Kybo_Ren wrote:
C and C++ are standardized languages that can be compiled for nearly any platform. I'd rather spend the small amount of time to compile my application for a different platform than have to keep a hefty VM.

A) You're assuming that you have the source and can compile it for your platform. And even when the source code is available, such as the case with OSS, most compiled programs are still only available on one platform.

B) I'm sure the most newbie person in the forum can list over a 100 apps that only run on windows. If it were easy, as you're suggesting, why wouldn't software companies compile all of their programs for Mac, Linux, Solaris, and AIX? How, for example, do you port a multi-threaded program in Windows to Linux? Threads are very different on each of these systems. That isn't the only thing though. What about networking? Filesystems? Security permissions? Big and little endian issues (when dealing w/ different hardware platforms)? Sure, two hundred lines of C that doesn't do much IO might be easy to port, but how many 'real' programs are that small?

C) Although the situation is much better today, C++ isn't quite as 'standardized' as many people would think. I started with C++ in 2002 and both g++ and vs6 had some glaring problems w/ standardization (especially vs6). This is much better now, but what about the very common situation when someone uses 3rd party libs in windows that just aren't available on say Solaris? While not perfect, Java is an order of maginitude more portable than C/C++.

Further, if the 3rd party libs that you need are available, there is no guarantee that they will work your compiler. Here is a good example from boost.org, "Will all Boost libraries work with your compiler? Unfortunately, the answer is 'it depends'. "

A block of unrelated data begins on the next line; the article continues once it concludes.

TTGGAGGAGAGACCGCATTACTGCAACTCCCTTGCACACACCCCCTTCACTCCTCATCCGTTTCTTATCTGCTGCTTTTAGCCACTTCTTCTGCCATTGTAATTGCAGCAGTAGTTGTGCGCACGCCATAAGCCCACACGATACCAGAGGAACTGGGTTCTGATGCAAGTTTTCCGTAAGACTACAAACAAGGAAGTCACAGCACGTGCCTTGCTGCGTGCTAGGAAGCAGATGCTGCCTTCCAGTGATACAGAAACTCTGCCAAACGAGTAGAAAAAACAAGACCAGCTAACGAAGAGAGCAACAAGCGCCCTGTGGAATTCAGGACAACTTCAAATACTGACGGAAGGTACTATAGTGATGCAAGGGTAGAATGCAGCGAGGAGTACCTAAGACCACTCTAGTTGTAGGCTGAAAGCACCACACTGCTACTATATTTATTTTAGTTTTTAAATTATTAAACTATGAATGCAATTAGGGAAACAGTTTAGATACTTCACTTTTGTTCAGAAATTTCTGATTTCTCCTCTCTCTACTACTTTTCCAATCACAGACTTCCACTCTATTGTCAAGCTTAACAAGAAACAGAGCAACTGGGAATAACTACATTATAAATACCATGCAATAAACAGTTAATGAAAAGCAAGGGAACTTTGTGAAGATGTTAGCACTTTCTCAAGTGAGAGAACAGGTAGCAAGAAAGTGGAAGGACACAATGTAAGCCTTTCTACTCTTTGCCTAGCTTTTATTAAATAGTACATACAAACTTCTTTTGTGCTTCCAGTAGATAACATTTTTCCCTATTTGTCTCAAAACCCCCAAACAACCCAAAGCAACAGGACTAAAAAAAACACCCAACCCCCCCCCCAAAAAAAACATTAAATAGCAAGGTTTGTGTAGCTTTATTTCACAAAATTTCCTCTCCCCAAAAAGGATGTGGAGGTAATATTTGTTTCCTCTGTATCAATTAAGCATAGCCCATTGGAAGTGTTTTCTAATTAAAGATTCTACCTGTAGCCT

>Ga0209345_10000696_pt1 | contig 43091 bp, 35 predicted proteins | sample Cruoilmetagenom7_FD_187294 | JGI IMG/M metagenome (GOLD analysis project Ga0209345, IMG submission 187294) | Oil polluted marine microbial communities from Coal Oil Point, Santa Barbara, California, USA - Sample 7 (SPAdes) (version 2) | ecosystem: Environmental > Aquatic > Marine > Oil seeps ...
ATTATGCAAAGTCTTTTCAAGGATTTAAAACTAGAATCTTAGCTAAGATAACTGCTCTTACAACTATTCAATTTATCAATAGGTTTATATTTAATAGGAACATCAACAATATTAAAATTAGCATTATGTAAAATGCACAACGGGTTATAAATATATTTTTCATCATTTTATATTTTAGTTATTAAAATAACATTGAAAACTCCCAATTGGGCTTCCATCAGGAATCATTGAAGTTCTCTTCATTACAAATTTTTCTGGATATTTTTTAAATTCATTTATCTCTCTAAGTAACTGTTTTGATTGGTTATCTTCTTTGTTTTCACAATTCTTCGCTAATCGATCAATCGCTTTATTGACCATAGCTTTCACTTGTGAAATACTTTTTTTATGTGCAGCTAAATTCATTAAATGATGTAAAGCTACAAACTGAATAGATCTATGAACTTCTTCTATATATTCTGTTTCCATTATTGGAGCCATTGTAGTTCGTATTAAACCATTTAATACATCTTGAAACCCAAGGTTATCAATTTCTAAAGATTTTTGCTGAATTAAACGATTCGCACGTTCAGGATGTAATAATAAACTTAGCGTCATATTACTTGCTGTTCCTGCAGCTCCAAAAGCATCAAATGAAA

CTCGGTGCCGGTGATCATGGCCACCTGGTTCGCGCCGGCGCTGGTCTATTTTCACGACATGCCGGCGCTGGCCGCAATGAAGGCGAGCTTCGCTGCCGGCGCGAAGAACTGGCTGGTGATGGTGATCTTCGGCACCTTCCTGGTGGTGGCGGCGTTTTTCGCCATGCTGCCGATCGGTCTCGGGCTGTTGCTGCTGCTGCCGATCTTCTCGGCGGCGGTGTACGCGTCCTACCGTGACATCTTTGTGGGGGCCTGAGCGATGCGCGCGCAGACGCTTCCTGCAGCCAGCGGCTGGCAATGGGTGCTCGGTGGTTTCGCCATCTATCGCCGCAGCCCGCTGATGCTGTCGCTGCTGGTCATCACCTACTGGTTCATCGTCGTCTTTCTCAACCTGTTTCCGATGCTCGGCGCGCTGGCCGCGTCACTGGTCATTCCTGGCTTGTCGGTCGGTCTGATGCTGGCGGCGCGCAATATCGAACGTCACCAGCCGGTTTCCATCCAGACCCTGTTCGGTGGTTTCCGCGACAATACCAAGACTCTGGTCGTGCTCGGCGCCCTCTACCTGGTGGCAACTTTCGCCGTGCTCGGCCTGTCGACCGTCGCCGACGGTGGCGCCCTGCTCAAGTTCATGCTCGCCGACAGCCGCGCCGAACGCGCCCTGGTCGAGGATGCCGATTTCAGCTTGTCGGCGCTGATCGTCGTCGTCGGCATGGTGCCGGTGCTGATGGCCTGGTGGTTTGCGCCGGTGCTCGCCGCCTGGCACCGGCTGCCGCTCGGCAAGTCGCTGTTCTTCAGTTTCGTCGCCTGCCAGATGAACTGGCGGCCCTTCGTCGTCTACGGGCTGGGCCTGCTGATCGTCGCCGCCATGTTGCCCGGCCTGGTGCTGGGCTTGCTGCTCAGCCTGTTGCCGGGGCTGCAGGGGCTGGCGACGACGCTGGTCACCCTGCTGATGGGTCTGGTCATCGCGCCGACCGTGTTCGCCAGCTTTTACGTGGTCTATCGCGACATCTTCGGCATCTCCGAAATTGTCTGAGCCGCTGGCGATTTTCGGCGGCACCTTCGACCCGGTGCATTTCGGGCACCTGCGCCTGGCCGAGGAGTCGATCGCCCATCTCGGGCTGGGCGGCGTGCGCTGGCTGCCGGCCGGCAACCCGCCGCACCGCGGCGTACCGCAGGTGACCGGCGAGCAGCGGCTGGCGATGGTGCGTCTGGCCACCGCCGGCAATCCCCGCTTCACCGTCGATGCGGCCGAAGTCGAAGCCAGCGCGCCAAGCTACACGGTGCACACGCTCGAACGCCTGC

D) Hefty VM issues were previously addressed. If you don't like a 'hefty' VM, you can always use GCJ or some other Java compiler/vm combination.


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 Post subject:
PostPosted: Wed Dec 29, 2004 5:59 pm 
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VS6 is terrible for compatiblity. It was made mostly before the ANSI/ISO C++ standard was drafted. G++ and the VC8 compiler are much better (download VC8 beta from MS for free).

Quote:
How, for example, do you port a multi-threaded program in Windows to Linux?

Boost libraries. They solve 99% of the cross-platform issues. They have worked with every compiler I've used.

And yes, Firefox is huge, but for good reason. It has to load all the images for all of the site, keep layouts and such, etc. If you use any other browser, you'll see it also is a memory hog.

The problem I have with the VM is that there are alternatives.